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ASCO in Action Podcast


Mar 3, 2020

In the latest ASCO in Action Podcast, ASCO CEO Dr. Clifford A. Hudis is joined by Dr. Jason Westin, member of the Government Relations Committee of the Association of Clinical Oncology, to discuss CAR T-cell therapy, a groundbreaking and lifesaving cancer treatment that comes with significant side effects, a jaw-dropping price tag, and limited locations where treatment is currently available.

The purpose of this podcast is to educate and to inform. This is not a substitute for professional medical care and is not intended for use in the diagnosis or treatment of individual conditions. Guests on this podcast express their own opinions, experience and conclusions. The mention of any product, service, organization, activity or therapy should not be construed as an ASCO endorsement.

Welcome to the ASCO in Action podcast brought to you by the ASCO Podcast Network, a collection of nine programs covering a range of educational and scientific content and offering enriching insights into the world of cancer care. You can find all of the shows, including this one, at podcast.asco.org.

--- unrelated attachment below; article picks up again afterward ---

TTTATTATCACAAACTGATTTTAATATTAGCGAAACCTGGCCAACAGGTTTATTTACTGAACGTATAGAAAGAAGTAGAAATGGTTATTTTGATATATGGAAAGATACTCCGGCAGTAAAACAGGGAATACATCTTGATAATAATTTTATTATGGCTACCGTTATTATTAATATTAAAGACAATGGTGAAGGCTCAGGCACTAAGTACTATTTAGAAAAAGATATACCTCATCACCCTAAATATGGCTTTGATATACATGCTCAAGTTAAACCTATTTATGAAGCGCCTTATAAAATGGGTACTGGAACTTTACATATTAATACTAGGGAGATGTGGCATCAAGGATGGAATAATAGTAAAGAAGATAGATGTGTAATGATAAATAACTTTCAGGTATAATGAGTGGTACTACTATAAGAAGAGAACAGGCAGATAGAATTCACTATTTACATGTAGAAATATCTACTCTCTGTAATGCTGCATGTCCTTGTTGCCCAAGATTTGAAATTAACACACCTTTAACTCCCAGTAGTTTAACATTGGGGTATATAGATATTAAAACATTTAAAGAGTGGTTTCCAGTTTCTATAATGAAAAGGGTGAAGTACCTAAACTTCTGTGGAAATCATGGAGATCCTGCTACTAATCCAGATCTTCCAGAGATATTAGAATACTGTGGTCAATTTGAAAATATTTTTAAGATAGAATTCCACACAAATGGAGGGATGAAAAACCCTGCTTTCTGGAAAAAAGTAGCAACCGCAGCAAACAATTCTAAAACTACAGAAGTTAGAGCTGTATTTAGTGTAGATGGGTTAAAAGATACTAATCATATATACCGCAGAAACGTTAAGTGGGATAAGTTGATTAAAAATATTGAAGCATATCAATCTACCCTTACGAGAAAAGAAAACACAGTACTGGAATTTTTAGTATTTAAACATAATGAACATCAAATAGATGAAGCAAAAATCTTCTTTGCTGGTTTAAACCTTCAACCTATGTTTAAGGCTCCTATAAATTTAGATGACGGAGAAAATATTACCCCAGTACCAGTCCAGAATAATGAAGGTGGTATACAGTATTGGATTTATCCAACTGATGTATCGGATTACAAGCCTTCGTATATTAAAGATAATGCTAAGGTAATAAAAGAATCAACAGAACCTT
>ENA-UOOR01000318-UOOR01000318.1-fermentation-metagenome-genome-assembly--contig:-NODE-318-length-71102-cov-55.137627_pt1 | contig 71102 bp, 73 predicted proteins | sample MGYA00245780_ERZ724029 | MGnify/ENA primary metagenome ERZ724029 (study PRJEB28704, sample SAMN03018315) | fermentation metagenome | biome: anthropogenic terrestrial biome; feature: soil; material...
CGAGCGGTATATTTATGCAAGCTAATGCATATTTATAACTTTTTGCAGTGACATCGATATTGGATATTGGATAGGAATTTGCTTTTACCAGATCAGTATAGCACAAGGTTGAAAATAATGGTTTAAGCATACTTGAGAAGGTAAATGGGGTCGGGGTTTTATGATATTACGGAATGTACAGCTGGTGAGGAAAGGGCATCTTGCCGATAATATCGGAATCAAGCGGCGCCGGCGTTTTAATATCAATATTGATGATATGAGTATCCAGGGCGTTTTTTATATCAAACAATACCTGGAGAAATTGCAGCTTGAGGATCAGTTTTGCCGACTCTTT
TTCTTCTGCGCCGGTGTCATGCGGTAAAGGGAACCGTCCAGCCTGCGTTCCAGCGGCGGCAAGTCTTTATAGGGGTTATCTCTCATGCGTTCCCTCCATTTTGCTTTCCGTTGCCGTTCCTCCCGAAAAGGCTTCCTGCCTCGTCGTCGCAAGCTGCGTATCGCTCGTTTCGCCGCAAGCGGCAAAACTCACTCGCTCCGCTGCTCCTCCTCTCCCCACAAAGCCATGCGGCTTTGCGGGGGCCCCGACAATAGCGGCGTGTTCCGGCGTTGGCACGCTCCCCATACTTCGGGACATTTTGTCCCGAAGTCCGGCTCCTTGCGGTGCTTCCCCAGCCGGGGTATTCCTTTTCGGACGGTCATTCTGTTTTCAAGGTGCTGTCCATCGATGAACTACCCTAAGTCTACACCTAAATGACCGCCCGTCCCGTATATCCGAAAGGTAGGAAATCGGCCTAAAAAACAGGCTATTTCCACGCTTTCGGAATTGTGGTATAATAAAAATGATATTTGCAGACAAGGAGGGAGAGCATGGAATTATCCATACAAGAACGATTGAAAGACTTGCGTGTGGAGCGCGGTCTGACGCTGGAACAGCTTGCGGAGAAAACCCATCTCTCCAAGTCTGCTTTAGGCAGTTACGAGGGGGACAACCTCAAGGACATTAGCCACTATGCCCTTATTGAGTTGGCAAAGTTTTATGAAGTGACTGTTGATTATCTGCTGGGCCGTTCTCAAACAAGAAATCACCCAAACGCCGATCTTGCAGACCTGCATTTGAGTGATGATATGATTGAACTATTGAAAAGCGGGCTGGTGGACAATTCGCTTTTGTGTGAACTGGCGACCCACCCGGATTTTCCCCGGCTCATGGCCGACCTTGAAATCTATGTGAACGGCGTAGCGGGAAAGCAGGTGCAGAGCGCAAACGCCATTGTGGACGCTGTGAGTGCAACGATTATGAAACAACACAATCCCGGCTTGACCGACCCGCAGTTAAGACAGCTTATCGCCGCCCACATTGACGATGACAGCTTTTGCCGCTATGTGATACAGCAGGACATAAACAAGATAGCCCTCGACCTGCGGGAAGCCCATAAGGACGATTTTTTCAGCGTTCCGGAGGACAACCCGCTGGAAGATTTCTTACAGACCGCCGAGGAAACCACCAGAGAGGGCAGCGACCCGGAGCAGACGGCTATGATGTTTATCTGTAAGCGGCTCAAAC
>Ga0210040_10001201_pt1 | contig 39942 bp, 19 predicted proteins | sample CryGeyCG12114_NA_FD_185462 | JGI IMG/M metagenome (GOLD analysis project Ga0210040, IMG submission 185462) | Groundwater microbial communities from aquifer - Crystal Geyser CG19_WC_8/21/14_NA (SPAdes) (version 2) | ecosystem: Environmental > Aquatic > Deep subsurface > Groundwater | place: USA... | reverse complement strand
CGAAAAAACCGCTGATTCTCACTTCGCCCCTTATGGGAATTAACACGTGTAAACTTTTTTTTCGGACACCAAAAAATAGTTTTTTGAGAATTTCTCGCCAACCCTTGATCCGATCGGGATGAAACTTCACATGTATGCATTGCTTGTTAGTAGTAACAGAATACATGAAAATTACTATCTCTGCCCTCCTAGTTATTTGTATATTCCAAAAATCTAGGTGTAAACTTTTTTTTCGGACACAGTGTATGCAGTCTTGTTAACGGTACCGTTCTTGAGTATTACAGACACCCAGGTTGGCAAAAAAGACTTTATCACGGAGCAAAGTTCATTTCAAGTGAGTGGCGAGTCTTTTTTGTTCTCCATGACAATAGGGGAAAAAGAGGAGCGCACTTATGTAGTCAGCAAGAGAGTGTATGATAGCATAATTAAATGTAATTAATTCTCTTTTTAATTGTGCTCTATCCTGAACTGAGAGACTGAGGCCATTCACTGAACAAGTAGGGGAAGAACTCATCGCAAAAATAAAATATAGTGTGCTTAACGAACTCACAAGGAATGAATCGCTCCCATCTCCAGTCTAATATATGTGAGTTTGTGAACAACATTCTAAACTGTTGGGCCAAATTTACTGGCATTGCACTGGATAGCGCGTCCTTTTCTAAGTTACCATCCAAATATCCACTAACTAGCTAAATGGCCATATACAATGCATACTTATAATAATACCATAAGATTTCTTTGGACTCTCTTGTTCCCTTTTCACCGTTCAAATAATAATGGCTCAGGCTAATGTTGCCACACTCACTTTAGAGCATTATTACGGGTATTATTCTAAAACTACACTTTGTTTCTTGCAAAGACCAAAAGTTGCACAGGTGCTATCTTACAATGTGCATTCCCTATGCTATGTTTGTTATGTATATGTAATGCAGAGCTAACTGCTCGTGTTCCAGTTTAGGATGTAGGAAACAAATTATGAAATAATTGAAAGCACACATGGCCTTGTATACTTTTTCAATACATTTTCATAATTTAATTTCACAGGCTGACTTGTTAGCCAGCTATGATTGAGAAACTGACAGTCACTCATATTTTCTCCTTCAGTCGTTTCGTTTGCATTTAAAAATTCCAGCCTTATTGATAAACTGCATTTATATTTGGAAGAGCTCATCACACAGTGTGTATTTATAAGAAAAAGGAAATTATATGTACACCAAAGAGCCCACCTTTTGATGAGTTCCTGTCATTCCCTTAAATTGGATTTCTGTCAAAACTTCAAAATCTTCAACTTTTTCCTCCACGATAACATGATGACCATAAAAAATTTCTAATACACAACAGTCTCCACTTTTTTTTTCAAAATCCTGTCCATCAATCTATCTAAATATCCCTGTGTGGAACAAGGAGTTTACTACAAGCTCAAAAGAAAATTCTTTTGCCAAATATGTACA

The ASCO in Action podcast is ASCO's podcast series where we explore the policy and practice issues that impact oncologists, the entire cancer-care deliver team and the individuals we care for--people with cancer. My name is Clifford Hudis, and I'm the CEO of ASCO as well as the host of the ASCO in Action podcast series.

For this podcast I am really pleased to have Dr. Jason Westin as my guest. Dr. Westin is a member of the Association for Clinical Oncology's Government Relations Committee. And he is the director of lymphoma clinical research in the Department of Lymphoma Melanoma within the Division of Cancer Medicine at the University of Texas MD Anderson Cancer Center.

Today Dr. Westin and I will discuss chimeric antigen receptor, or CAR T cell therapy. Two years ago, ASCO named CAR T cell therapy as our advance of the year in our annual Clinical Cancer Advances Report. CAR T is a groundbreaking and life-saving treatment for children and young adults with acute lymphoblastic leukemia, and also for adults with diffuse large B cell lymphoma.